Computing Mysteries

How can Digital Mysteries help with the new KS2 and KS3 computing curriculum?

As you will see from our About Us, our background is computing science. That, combined with our research with Newcastle University into how technology can support learning, is why we’ve dedicated a lot of time to creating tasks for computing.

We’ve focused on helping teachers explore the concepts behind programming with their students, and also with digital literacy.

Computational Thinking

You can read our more extensive look at this term here but to summarise, we believe it is not just about computer software, but also the concepts we use to solve problems in our daily lives.

One of our main goals was to make the content relevant and relatable. As you'll appreciate, it’s easier to introduce new problems through first using well-known concepts that students feel comfortable about. 

When something is familiar, they get on with the task and enjoy solving it, but are only later told how it is relevant to a certain point of the computing curriculum.


An example from each Key Stage

KS2BAsampleKS2 - Bob’s Algorithm points to ‘use logical reasoning to explain how simple algorithms work’ by having a family (Bob, Barbara, Ben and Bella) solve the dilemma of forgetting their passwords all of the time.

Bob thinks up a simple algorithm then explains it to the family, which the pupils follow along with too. Amongst background information and red herrings, seven simple steps need to be followed.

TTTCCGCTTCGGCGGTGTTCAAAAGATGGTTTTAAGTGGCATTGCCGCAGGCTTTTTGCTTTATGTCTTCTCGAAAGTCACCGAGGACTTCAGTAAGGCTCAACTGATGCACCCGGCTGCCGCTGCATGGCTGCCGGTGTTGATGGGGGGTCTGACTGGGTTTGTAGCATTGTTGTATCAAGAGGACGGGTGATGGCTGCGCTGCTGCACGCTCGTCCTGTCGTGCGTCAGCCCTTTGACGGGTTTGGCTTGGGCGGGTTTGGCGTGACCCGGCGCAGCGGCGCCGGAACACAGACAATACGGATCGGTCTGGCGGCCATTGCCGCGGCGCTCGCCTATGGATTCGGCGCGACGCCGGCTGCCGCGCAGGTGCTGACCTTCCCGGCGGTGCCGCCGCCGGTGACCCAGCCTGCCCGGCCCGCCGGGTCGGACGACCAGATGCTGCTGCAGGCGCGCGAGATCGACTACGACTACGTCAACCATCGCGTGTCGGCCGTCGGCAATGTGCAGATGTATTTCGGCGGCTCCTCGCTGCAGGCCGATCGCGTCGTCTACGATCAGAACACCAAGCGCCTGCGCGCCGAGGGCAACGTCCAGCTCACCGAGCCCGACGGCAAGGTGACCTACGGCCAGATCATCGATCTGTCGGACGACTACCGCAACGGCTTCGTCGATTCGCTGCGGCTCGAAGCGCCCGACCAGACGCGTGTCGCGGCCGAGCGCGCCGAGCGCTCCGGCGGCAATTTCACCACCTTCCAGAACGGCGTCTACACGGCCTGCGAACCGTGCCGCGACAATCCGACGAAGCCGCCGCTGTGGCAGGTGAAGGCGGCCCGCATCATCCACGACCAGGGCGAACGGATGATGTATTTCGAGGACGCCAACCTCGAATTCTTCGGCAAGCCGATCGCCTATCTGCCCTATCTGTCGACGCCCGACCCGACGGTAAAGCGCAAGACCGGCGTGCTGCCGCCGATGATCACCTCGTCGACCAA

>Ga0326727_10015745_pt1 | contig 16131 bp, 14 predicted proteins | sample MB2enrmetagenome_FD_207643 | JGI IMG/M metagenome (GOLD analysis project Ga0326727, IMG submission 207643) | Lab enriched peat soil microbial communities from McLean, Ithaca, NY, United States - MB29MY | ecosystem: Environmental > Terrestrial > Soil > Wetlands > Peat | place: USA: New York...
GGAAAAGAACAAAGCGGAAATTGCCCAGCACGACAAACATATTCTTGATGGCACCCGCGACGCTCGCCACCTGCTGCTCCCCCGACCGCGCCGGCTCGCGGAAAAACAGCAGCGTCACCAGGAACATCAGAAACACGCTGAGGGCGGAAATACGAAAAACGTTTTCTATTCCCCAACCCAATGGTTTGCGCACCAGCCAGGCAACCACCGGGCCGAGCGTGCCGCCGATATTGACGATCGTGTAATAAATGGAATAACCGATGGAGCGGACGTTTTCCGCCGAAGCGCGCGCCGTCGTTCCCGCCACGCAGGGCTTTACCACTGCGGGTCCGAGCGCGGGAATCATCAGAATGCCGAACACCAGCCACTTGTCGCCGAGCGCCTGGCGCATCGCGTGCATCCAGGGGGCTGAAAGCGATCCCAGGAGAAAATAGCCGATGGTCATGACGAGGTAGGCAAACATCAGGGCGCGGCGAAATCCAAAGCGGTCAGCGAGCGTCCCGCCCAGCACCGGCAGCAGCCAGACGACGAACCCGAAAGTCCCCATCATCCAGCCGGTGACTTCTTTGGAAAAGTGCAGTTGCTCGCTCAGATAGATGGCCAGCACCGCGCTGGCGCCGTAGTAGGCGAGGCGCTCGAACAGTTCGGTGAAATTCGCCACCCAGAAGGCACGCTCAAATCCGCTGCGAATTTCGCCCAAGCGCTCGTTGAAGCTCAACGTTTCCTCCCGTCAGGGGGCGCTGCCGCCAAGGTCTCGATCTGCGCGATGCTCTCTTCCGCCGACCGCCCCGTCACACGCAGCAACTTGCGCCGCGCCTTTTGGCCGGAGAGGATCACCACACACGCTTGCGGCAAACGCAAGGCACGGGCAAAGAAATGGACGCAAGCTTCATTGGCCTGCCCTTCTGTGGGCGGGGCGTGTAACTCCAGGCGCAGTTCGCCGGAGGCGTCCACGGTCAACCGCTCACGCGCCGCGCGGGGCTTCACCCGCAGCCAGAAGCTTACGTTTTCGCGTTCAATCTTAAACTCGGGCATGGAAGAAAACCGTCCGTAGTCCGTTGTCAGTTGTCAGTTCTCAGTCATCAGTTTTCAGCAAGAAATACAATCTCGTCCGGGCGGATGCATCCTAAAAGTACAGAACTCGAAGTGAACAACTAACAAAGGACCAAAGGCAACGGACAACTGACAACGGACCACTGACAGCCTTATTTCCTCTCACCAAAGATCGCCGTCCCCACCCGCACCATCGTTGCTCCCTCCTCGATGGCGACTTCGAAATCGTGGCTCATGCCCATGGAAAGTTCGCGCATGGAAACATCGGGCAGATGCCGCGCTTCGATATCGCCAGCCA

There’s a mixture of benefits including refreshing understanding of areas such as algorithms and variables plus exploring the behaviour of an algorithm and predicting its output. There’s an extra element of digital literacy here, with the focus on keeping personal information private.


KS3FoFsamplebigKS3 - The Fire of Faydale, points directly to ‘understand simple Boolean logic [for example, AND, OR and NOT]’ with an  exciting “whodunit” about a fire which has happened in a camping site.

Students learn about a mysterious detective who writes his notes in Sherlock-style form using these terms, and they must help him come to a conclusion about who may have started the fire.

In order for them to form an argument, they must understand and interpret Boolean logic (the detective's notes). It is only after this (or however you prefer) that they are then alerted to the fact that this is used in programming. The medium and hard levels add extra information such as helping students understand how the same  statement can be represented differently with the use of the ‘NOT’  Boolean operator.


More information

To explore all of our computing mysteries, you can view our collection here. For more information please email This email address is being protected from spambots. You need JavaScript enabled to view it. or visit our This email address is being protected from spambots. You need JavaScript enabled to view it..

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